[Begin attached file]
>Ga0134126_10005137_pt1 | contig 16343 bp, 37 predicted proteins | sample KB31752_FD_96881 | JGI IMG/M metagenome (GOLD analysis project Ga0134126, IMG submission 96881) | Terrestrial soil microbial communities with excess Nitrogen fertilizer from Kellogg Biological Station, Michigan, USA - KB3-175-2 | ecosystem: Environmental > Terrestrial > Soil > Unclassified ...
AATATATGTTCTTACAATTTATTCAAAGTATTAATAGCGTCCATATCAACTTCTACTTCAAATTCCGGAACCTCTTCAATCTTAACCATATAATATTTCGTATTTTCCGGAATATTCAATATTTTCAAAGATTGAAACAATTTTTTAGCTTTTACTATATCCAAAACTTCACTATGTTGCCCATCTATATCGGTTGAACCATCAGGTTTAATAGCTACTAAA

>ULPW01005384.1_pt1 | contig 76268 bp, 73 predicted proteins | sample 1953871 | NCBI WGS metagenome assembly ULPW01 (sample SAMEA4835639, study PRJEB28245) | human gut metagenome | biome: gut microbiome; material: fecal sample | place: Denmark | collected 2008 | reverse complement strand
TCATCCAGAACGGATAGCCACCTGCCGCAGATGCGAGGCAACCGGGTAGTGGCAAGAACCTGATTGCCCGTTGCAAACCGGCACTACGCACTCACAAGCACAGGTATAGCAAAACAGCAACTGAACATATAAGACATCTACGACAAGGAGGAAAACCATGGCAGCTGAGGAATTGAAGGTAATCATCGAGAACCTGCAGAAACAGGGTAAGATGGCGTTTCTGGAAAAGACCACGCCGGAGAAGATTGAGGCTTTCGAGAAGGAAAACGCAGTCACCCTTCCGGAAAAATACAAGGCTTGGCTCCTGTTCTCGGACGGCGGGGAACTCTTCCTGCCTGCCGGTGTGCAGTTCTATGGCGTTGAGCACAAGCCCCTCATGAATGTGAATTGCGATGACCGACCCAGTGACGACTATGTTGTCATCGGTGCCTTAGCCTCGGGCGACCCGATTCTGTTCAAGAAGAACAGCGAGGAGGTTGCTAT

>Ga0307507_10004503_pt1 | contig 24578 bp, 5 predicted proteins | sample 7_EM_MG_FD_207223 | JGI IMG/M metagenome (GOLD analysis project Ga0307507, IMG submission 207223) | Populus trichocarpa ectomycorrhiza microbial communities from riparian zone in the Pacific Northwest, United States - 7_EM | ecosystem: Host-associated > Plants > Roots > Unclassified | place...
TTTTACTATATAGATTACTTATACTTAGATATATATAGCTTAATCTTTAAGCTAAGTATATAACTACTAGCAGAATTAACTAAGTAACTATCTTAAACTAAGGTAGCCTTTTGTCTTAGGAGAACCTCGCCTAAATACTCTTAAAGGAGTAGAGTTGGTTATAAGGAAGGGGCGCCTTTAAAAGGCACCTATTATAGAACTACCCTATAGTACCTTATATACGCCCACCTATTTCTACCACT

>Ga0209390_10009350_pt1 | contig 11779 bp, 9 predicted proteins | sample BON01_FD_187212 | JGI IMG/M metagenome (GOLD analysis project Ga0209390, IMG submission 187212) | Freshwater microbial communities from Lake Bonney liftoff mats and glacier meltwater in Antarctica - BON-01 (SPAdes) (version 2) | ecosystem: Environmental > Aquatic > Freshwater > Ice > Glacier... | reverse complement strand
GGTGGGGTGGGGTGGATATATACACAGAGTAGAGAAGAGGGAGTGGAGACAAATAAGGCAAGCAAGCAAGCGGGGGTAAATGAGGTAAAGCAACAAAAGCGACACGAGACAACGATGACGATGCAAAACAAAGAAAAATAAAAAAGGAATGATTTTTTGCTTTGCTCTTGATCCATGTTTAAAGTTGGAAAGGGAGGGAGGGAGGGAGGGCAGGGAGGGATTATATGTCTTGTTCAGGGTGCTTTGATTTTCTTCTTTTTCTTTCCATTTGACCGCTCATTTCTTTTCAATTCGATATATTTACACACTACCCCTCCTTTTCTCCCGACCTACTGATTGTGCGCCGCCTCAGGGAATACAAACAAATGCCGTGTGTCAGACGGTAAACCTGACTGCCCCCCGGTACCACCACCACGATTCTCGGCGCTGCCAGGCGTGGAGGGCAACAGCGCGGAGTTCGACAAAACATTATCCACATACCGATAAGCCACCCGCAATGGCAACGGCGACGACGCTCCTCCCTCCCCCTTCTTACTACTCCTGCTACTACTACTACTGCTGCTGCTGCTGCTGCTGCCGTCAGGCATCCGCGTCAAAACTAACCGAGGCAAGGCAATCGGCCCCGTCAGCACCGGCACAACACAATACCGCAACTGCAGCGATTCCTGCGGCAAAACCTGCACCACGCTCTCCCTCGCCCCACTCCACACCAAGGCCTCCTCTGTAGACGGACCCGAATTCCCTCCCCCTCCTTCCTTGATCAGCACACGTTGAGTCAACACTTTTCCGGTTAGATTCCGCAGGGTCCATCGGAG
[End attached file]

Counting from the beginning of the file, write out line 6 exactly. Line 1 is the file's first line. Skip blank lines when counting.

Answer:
TTTTACTATATAGATTACTTATACTTAGATATATATAGCTTAATCTTTAAGCTAAGTATATAACTACTAGCAGAATTAACTAAGTAACTATCTTAAACTAAGGTAGCCTTTTGTCTTAGGAGAACCTCGCCTAAATACTCTTAAAGGAGTAGAGTTGGTTATAAGGAAGGGGCGCCTTTAAAAGGCACCTATTATAGAACTACCCTATAGTACCTTATATACGCCCACCTATTTCTACCACT